Natalie Berry, Tim Gardner, Isobelle Anderson: October 2015 | The Health Foundation
On targets: How targets can be most effective in the English NHS explores how national targets can be used most effectively to improve the quality of care provided by the NHS in England. It builds on what is known about the impact of targets to identify good practice in designing and implementing new or improved targets.
This report was informed by a review of existing evidence, research into public attitudes and engagement with clinicians and managers from across the NHS and from national organisations including those with expertise in setting, managing and reviewing targets.
- National bodies involved in setting and managing targets must urgently develop a collective understanding about how current targets fit with their vision for the NHS over the next 5-10 years. Reviewing and potentially changing existing NHS performance targets will require strong political leadership.
- Before deciding on a new national target, policymakers must consider whether it is the most appropriate means of achieving the desired outcome. Our report identifies five factors whose presence will increase the likelihood of targets effectively improving performance.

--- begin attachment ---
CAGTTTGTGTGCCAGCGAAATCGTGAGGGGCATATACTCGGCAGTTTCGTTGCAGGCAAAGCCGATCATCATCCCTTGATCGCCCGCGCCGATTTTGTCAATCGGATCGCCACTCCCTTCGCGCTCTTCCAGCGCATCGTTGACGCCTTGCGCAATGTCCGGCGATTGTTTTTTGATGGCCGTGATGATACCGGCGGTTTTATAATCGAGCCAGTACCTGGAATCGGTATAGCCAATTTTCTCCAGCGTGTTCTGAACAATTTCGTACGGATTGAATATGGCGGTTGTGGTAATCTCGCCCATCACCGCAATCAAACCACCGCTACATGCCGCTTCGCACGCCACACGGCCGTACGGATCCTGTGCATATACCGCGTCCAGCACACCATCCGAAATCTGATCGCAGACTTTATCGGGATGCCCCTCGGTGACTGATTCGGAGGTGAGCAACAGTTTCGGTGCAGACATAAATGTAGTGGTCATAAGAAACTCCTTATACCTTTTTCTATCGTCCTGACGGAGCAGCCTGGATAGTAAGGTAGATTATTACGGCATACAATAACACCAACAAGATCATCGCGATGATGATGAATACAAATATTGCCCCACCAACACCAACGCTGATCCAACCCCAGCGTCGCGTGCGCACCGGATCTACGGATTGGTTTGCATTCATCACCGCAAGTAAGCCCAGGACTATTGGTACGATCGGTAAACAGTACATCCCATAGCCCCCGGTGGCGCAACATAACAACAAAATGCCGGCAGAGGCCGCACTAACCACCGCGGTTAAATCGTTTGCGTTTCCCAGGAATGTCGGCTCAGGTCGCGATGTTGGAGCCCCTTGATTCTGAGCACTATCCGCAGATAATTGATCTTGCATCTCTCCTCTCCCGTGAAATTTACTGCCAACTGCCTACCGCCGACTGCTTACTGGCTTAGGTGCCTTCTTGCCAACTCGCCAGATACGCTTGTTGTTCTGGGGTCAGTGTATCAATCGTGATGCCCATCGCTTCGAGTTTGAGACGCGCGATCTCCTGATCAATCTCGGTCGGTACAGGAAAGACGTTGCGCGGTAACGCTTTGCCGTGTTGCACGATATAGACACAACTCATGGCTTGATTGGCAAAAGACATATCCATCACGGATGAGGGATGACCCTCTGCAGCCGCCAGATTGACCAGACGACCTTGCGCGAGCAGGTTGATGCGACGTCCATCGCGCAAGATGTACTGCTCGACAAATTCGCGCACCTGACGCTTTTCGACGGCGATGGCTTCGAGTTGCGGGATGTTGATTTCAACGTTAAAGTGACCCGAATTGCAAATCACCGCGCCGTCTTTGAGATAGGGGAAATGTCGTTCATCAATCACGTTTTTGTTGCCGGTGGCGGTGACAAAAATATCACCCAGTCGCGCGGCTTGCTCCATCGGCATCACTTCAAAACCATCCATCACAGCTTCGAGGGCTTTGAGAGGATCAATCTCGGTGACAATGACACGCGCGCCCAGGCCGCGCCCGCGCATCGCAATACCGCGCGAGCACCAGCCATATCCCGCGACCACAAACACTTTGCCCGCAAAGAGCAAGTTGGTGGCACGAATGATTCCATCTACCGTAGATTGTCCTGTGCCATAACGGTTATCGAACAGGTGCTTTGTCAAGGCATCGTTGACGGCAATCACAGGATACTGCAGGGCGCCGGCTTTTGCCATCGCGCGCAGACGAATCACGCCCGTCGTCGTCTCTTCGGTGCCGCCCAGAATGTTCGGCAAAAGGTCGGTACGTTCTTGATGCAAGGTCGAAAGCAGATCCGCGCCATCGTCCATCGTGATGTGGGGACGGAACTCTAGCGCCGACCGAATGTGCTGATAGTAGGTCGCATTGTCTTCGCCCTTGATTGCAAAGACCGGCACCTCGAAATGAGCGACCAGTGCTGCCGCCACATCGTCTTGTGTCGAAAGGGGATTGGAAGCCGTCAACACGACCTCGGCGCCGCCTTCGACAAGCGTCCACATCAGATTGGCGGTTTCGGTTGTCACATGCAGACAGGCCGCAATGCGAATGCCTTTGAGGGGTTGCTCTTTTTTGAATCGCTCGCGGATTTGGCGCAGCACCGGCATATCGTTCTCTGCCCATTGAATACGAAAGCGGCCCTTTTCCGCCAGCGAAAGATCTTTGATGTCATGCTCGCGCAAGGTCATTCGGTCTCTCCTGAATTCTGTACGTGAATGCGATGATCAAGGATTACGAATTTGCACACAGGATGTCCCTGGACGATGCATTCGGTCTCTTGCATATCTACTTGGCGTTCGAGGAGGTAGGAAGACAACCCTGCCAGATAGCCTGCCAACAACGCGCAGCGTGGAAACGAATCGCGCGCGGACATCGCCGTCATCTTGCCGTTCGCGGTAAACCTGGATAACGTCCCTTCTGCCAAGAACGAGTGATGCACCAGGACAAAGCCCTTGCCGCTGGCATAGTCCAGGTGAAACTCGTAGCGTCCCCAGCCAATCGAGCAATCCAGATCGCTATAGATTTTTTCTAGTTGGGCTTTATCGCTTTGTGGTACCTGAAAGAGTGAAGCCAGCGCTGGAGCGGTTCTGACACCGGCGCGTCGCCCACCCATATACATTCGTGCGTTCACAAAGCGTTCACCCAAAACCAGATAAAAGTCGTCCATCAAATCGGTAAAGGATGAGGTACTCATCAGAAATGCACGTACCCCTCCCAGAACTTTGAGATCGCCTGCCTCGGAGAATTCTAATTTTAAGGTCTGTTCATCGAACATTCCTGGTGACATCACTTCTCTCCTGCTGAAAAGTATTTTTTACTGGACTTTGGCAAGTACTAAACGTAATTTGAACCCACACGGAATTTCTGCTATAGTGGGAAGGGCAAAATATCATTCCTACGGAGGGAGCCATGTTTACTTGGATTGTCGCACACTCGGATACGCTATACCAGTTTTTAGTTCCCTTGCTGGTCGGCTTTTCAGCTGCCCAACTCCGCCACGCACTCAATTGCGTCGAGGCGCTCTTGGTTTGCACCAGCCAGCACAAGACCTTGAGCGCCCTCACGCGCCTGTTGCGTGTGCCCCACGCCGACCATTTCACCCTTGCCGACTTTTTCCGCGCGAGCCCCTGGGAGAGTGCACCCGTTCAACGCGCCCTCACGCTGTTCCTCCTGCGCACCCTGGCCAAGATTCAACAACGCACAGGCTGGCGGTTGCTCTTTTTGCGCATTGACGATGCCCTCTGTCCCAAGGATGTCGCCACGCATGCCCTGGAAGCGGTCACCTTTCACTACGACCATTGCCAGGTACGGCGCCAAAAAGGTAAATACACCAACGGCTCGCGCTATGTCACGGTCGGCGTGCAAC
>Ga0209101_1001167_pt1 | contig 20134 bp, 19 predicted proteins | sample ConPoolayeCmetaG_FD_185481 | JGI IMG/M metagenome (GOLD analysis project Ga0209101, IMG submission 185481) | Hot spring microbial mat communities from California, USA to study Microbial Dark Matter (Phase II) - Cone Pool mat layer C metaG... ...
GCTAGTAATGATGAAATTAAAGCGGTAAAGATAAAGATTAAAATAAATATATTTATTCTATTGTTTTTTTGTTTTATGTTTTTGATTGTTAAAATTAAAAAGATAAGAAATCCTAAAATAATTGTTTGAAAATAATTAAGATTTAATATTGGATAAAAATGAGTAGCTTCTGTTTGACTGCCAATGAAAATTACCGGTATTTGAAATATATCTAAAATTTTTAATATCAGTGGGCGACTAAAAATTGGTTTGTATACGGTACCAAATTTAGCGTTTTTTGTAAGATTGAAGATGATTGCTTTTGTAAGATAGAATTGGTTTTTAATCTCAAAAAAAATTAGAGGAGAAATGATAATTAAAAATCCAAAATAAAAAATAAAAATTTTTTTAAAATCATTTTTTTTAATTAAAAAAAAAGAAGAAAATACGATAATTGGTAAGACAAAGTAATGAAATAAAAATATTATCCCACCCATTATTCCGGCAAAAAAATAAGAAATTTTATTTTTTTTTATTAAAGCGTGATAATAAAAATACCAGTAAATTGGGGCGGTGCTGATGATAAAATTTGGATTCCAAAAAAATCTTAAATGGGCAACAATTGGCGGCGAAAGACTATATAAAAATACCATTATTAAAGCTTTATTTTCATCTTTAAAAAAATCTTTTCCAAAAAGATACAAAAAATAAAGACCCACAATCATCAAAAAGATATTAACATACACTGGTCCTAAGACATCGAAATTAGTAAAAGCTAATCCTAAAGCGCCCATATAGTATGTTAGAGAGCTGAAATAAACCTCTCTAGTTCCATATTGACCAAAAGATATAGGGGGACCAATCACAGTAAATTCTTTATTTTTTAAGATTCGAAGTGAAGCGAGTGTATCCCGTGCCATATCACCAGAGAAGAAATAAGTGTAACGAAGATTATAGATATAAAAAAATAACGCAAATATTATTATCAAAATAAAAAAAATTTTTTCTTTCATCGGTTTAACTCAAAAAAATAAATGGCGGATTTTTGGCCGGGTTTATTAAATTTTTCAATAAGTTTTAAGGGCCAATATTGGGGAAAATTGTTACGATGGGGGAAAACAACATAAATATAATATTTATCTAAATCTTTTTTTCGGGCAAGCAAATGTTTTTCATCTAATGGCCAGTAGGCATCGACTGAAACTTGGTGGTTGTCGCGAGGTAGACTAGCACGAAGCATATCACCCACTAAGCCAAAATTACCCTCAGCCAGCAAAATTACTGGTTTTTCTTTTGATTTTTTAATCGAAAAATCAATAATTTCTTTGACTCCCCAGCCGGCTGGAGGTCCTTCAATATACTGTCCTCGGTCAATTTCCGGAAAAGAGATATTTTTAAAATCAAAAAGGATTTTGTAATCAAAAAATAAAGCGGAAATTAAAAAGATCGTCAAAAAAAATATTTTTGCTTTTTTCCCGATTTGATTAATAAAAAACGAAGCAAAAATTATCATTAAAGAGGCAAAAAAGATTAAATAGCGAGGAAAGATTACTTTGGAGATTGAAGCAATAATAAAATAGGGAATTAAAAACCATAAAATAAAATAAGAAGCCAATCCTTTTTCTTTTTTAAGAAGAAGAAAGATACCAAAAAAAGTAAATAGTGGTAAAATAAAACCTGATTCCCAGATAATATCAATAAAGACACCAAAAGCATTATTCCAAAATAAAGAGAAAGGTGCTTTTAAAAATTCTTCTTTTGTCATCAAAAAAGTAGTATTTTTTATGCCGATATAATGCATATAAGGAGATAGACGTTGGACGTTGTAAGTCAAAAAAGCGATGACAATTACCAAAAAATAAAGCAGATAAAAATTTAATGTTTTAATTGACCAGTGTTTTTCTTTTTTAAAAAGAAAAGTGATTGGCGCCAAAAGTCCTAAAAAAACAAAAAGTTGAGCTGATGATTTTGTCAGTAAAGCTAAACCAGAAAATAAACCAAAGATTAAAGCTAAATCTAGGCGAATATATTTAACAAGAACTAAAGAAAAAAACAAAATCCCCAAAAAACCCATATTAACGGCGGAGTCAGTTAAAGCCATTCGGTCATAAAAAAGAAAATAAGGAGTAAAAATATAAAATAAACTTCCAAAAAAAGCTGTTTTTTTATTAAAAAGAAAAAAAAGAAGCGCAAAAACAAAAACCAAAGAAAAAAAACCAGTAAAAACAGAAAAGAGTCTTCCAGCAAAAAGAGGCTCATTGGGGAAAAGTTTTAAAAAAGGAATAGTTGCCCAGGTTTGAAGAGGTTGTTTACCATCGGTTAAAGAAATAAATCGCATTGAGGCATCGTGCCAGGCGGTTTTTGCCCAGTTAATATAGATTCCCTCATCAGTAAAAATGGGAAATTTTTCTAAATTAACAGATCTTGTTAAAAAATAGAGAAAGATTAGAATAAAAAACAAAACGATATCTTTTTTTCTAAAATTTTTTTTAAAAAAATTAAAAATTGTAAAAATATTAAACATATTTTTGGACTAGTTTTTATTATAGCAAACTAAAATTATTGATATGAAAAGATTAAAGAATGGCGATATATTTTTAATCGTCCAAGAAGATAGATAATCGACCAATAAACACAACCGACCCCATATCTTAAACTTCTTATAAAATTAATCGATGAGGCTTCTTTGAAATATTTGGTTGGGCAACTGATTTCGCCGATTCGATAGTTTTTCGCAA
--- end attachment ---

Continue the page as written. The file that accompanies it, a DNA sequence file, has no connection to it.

- Any new target should be designed pragmatically (to manage gaps that may exist in the evidence base), collaboratively (with both patients and health care professionals) and iteratively (informed by regular review and adapted over time as necessary). The Health Foundation’s feedback loop model provides a framework to support policymakers in keeping new and existing targets under review.
- To implement targets effectively, policymakers should focus less on penalties and more on supporting local commissioners and providers to develop the capacity and capability to make sustainable improvement. The creation of NHS Improvement provides an opportunity to refresh the approach to target management.